Re: Curiosity between GSA and BSA
Kathleen Jones (joneskp@CTRVAX.VANDERBILT.EDU)
Fri, 27 Sep 1996 16:12:40 -0500
>This gets to my question. I have been in BSa for almost 20 years. There
>has been, in my local experiences, the "sensational" story of abuse, but
>I have never heard of it being stated as "almost every troop has this
>sort of problem." Even at my Adult Leader Basic course, someone asked a
>hypothetical question about suspected abuse, and no one had enough
>experience, except the DE present, to answer the question.
>The conclusion today at the in-school meeting was that it almost seems to
>be more prevalent in girl scouts than boy scouts, or that is more likely
>to happen to girls than boys, or something equally ambivalent. The
>answer definately was NOT girl scout leaders are more sensitive to the
>issue than boy scout leaders.
Although I agree that gender differences in both leader sensitivity and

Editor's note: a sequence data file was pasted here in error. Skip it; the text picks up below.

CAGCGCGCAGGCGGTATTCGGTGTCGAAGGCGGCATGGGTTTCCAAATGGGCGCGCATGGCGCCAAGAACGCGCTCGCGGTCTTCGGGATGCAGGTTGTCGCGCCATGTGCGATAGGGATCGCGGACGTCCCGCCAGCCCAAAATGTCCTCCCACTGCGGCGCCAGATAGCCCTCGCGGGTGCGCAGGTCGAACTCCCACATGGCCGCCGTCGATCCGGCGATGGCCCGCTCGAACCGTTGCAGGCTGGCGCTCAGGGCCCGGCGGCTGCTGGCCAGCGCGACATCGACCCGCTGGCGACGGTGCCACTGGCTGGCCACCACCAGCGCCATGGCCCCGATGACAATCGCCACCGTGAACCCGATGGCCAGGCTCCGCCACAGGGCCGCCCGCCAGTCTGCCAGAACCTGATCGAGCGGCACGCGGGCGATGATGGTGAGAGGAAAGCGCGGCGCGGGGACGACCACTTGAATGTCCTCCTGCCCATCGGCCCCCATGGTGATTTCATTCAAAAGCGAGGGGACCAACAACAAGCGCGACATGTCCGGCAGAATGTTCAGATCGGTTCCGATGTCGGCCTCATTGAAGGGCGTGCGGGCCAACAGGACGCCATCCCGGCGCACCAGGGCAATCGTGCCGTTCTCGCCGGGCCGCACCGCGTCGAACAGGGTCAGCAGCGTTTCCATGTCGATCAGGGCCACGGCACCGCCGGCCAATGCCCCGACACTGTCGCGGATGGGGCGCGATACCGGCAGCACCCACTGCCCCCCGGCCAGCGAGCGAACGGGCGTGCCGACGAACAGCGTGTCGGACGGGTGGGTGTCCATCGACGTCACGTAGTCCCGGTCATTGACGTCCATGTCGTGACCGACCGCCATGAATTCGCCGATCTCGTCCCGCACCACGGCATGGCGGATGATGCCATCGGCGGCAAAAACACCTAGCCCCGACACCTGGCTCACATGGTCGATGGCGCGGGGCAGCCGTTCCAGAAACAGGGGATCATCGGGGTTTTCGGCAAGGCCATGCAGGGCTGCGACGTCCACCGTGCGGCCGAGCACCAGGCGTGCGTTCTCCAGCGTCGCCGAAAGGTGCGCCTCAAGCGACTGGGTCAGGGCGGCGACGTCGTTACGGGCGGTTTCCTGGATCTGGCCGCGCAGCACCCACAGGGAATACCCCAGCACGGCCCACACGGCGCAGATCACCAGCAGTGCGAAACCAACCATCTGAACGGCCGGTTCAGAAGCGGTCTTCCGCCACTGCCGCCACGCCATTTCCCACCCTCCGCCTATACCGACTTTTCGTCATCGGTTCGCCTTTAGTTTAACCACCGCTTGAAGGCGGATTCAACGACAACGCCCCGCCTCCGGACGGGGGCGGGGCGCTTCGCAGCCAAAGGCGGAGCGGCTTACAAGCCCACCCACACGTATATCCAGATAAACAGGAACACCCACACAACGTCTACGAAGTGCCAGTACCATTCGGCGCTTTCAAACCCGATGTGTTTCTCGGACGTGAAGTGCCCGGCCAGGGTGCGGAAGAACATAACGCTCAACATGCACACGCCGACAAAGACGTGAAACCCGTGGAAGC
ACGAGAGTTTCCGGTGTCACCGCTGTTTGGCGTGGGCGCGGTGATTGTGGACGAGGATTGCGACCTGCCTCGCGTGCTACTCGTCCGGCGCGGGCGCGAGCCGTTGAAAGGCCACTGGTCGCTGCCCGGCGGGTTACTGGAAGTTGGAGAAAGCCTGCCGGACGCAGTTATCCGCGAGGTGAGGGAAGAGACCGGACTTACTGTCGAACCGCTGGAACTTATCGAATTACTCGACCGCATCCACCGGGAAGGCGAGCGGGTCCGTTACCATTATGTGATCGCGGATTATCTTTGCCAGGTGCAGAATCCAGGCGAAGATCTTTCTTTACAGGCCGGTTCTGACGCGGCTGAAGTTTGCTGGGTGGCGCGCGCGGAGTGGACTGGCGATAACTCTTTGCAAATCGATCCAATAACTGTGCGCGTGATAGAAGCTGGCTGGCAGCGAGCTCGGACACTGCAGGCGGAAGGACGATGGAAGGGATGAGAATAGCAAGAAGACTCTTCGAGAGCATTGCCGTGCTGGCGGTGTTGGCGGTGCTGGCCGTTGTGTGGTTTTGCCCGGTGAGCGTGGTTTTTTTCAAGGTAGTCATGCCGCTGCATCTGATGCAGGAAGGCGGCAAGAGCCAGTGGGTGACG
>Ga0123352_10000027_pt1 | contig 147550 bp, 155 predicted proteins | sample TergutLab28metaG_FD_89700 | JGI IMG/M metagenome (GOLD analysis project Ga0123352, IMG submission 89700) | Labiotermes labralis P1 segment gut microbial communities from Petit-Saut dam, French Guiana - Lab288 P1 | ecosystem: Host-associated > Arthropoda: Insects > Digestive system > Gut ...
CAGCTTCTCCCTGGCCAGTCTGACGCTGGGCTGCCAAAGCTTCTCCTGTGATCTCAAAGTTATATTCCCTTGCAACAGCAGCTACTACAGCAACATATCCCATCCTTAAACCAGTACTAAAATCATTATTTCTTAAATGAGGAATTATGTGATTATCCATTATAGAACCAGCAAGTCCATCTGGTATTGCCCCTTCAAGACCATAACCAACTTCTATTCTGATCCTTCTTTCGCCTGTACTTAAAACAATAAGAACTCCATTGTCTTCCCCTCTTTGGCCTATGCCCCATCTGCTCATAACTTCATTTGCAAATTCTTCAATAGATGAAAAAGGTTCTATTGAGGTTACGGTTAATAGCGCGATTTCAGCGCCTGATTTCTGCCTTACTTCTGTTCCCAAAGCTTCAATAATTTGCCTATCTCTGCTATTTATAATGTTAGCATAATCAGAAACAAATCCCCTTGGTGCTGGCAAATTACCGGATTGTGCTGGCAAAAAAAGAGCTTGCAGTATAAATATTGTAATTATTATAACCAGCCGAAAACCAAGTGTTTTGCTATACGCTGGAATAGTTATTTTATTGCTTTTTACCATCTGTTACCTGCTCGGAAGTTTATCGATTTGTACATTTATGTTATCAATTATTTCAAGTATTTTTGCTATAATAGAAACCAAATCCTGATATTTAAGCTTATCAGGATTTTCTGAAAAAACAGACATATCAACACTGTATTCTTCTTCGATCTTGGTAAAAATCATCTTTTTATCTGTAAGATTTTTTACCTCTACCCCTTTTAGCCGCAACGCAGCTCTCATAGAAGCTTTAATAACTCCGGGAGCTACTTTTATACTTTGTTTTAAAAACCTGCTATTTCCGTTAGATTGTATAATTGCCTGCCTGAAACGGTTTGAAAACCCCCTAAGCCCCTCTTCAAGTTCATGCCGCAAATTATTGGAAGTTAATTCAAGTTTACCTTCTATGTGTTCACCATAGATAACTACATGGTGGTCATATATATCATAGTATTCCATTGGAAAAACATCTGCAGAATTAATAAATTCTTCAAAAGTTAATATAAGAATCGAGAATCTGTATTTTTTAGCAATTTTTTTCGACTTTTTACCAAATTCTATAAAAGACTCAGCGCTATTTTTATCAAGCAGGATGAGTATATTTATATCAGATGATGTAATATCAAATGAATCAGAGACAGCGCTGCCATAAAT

determination of abuse, may be responsible for some the divergent
experiences in question, I suspect there is another cause as well.
Differences between the two organizations, GSUSA and BSA could paly a role.
Specifically, I wonder whether Girl Scout Troops do not tend to be located
in upper-middle class communities, but instead serve a population that is
more heavily weighted on the low income side, than the population BSA
serves. The implication is that abuse (and especially neglect) often takes
a more obvious form in lower-income families, and therefore girls scout
leaders may come in contact with more blatant instances.
Of course, many Boy Scouts are from lower income families, and there is a
growing awareness of the need for upper-middle class girls to participate
in programs such as scouts. However, I believe the traditional
constituencies of the two groups, as well as the orientation of program
materials, may continue to ensure that the two organizations draw from
different types of families, even when they are pulling from the same
community. At any rate, in my experience here in middle Tennessee, the Boy
Scouts have a much stronger program among the well-to-do, while the Girl
Scouts outpace the boys in the community centers and among public housing
I second the thanks for bringing up such a thought provoking topic!
Terry Howerton Sakima Group, Inc. SCOUTER Magazine Kansas City